At least one of the witnesses to an Advance Care Directive must be a registered medical practitioner. This medical practitioner will be required to certify that the person had decision-making capacity at the time the document was signed and that, when signing the document, the person appeared to do so freely and voluntarily.
The laws prohibit the inclusion in an Advance Care Directive of any statement that is unlawful or would require an unlawful act to be performed. An example of such an unlawful statement would be a directive that purports to require or permit a person to be euthanised. Euthanasia is, under present laws, illegal in Victoria.
Similarly, an Advance Care Directive must not include a statement that would, if given effect, cause a health practitioner to contravene a professional standard or code of conduct.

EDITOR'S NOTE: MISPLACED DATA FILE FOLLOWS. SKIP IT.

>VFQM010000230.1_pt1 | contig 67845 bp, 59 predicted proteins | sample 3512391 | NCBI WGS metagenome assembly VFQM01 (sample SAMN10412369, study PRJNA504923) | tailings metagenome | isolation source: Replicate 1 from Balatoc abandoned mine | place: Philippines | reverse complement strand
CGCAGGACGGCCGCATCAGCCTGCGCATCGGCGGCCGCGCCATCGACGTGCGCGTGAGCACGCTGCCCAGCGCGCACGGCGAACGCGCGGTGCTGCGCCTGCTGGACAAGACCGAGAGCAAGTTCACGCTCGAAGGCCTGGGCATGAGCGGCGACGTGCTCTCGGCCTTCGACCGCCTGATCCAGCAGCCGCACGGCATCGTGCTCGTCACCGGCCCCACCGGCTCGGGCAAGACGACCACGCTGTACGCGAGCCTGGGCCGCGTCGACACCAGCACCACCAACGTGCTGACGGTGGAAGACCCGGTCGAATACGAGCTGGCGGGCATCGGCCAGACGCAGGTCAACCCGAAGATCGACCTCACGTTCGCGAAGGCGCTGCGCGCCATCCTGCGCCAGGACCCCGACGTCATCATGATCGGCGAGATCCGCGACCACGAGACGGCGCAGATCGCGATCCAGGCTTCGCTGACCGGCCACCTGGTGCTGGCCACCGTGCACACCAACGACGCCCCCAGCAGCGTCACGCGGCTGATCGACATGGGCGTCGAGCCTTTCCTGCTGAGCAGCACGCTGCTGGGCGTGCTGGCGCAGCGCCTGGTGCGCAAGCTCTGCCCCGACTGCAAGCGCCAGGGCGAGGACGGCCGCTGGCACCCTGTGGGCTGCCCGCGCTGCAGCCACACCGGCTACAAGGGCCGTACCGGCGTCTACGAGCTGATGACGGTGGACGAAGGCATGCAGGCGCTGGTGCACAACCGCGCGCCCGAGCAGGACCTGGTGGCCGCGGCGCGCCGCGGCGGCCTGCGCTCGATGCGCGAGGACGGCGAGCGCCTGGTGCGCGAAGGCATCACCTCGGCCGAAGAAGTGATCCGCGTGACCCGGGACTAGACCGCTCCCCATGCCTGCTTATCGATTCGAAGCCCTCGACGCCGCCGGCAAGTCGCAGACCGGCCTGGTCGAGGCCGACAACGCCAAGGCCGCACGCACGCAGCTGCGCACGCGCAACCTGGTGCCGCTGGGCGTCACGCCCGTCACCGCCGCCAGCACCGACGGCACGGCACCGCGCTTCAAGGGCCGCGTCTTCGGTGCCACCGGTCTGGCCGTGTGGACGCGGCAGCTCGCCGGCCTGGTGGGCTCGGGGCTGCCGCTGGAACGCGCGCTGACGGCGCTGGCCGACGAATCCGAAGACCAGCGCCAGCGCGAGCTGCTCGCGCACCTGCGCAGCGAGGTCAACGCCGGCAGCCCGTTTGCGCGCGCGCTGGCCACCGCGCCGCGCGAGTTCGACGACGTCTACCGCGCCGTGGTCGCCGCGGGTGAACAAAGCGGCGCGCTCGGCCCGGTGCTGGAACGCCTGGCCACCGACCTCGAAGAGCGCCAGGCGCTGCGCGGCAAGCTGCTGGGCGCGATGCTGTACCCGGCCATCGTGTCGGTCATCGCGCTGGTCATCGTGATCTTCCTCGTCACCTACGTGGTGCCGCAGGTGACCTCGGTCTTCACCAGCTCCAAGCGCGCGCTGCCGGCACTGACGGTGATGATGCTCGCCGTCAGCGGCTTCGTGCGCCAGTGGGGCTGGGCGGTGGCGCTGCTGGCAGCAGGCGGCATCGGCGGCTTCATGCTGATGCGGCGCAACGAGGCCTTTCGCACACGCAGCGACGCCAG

An Advance Care Directive may be amended or revoked but any such amendment or revocation must be carried out in accordance with the provisions of these laws. Further, any such amendment or revocation must be made at a time when the person retains decision-making capacity.
The form of Advance Care Directive that is offered to clients of Graham Legal is not simply a replica of the form offered by the Office of the Public Advocate. On the contrary, the form of Advance Care Directive that is offered by Graham Legal has been meticulously prepared after consultation with senior medical practitioners experienced in advising and discussing circumstances in which a person may wish to give either or both an instructional directive or a values directive.